Stock valuation - Wikipedia, the free encyclopedia

Stock valuation
From Wikipedia, the free encyclopedia. There are several methods used to value companies and their stocks. They try to give an estimate of their fair value, by using fundamental economic criteria. This theoretical valuation has to be perfected with market criteria, as the final purpose is to determine potential market prices.

1 Fundamental criteria (fair value) 2 Market criteria (potential price) 3 See also 4 External links

Fundamental criteria (fair value)
The most theoretically acceptable stock valuation method, called income valuation or discounted cash flow method, involves discounting the profits (dividends, earnings, cash flows) the stock will bring to the stockholder in the foreseeable future, and a final value on disposition. The discount rate normally has to include a risk premium. In some cases an asset valuation is also made. This entails analysing the assets and liabilities of the firm. This type of valuation is typically done if the company is expected to cease operations. It will provide a "termination value" rather than the "ongoing operations value" obtained from the income valuation method.

Market criteria (potential price)
Some feel that if the stock is listed in a well organized stock market, with a large volume of transactions, the listed price will be close to the estimated fair value. This is called the efficient market hypothesis. On the other hand, studies made in the field of behavioral finance tend to show that deviations from the fair price are rather common, and sometimes quite large. Thus, in addition to fundamental economic criteria, market criteria also have to be taken into account market-based valuation. Valuing a stock is not only to estimate its fair value, but also to determine its potential price range, taking into account market behavior aspects. One of the behavioral valuation tools is the stock image, a coefficient that bridges the theoretical fair value and the market price. A stock image in finance is a stock valuation coefficient. It links the estimated economic value fair value and the stock market price. This coefficient, usually between .3 and 3, is related to the stock behavioral category (stock profile, for example emerging, cyclical, growth...) and the general market behavior (bullish / bearish).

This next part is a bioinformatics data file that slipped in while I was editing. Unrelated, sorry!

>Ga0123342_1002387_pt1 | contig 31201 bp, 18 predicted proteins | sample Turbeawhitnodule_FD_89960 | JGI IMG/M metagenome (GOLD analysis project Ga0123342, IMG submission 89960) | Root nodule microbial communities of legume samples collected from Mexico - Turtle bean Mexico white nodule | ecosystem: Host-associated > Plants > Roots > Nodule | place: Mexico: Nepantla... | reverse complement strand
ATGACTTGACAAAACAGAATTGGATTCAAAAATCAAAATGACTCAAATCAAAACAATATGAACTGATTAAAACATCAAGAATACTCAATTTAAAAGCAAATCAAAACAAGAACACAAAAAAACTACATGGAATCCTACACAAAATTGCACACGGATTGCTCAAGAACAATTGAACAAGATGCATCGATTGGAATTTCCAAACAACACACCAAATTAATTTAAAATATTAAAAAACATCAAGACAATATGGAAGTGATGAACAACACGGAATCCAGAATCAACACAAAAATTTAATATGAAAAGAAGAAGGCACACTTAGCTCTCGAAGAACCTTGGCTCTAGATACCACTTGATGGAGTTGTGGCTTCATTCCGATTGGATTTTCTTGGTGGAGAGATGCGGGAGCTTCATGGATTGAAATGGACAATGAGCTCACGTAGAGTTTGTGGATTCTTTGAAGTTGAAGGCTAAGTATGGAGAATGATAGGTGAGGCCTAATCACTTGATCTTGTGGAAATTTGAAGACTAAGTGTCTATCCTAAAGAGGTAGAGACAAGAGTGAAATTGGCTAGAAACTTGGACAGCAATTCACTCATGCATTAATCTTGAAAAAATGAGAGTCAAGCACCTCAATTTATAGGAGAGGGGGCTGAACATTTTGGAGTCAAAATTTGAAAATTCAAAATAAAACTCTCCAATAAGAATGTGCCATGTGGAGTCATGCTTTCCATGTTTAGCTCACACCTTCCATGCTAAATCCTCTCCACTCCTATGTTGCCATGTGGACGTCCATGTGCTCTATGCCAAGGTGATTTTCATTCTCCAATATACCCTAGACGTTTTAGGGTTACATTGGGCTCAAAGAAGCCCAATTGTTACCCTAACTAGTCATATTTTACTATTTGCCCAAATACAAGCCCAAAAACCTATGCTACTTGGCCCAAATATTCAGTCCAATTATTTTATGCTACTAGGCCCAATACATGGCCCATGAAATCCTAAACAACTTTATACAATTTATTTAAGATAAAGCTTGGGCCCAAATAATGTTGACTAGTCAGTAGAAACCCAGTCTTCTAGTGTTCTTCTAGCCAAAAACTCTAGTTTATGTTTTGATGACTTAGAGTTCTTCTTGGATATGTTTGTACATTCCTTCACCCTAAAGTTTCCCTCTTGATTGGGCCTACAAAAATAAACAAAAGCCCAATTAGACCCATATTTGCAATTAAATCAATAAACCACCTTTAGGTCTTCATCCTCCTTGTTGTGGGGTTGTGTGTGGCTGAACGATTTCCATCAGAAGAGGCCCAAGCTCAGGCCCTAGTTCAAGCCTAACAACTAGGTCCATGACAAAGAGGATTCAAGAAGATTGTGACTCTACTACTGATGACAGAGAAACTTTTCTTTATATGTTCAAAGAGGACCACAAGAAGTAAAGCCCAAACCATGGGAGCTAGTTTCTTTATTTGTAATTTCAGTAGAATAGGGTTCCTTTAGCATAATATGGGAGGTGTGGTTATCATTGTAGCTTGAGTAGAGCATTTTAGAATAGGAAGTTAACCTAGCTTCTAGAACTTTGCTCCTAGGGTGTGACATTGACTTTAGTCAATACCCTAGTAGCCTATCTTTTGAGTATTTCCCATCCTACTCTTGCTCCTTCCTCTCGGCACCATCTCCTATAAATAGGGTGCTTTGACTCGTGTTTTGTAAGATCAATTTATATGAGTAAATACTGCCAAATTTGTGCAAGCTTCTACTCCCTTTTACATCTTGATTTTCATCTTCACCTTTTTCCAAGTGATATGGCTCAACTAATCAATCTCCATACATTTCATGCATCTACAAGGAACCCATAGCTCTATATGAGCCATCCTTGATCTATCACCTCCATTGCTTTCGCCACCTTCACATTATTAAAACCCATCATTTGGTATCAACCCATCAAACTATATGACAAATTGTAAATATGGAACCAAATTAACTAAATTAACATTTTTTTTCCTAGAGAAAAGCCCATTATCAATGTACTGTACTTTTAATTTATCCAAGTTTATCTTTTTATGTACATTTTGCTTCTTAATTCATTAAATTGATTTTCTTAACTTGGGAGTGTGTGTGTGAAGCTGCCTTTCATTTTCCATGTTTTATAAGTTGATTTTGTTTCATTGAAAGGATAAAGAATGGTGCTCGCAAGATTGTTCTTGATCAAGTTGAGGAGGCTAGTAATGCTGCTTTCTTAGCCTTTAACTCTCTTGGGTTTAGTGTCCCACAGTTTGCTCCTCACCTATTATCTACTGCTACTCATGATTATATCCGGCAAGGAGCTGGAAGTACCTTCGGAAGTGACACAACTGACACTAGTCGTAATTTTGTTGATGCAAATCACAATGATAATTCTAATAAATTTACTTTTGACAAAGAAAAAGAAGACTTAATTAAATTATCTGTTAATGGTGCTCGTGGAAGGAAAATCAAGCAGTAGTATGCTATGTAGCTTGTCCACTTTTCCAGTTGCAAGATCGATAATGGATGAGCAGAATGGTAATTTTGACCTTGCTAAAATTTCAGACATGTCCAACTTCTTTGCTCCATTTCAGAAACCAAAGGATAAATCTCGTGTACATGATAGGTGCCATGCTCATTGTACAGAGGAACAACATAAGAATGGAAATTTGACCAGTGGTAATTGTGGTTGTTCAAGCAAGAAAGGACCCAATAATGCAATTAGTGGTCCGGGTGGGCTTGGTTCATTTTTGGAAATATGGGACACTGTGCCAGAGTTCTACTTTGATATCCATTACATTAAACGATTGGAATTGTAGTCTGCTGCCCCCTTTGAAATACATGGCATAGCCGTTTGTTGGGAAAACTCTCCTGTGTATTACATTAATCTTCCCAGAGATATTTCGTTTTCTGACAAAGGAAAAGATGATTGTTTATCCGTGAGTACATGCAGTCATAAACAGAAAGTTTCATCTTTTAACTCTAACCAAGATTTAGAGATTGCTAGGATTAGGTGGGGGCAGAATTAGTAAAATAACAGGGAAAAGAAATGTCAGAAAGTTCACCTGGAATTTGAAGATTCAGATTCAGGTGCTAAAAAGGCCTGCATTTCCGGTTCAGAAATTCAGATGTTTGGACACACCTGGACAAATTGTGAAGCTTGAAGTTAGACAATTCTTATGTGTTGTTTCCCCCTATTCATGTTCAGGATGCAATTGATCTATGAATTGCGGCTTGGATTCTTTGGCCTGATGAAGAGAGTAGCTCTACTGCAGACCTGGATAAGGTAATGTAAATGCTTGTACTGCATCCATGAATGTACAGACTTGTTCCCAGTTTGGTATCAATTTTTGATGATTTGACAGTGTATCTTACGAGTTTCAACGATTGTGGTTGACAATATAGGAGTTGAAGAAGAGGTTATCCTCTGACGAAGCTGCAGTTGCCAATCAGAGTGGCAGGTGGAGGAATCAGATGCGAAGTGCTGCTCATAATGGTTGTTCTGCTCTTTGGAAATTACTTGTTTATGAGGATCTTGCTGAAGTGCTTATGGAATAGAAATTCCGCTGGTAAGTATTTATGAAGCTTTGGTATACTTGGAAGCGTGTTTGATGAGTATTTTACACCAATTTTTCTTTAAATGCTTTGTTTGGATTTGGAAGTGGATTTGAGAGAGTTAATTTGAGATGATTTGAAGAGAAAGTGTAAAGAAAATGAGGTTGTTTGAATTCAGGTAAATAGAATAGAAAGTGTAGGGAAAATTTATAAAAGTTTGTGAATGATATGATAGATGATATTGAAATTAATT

See also
List of valuation topics Capital asset pricing model Value at risk Fundamental Analysis

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9/2/2005 6:32 PM

Stock valuation - Wikipedia, the free encyclopedia

Technical Analysis

External links
Stock image coefficient ( Retrieved from "" Categories: Fundamental analysis

This page was last modified 13:15, 30 July 2005. All text is available under the terms of the GNU Free Documentation License (see Copyrights for details).

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9/2/2005 6:32 PM

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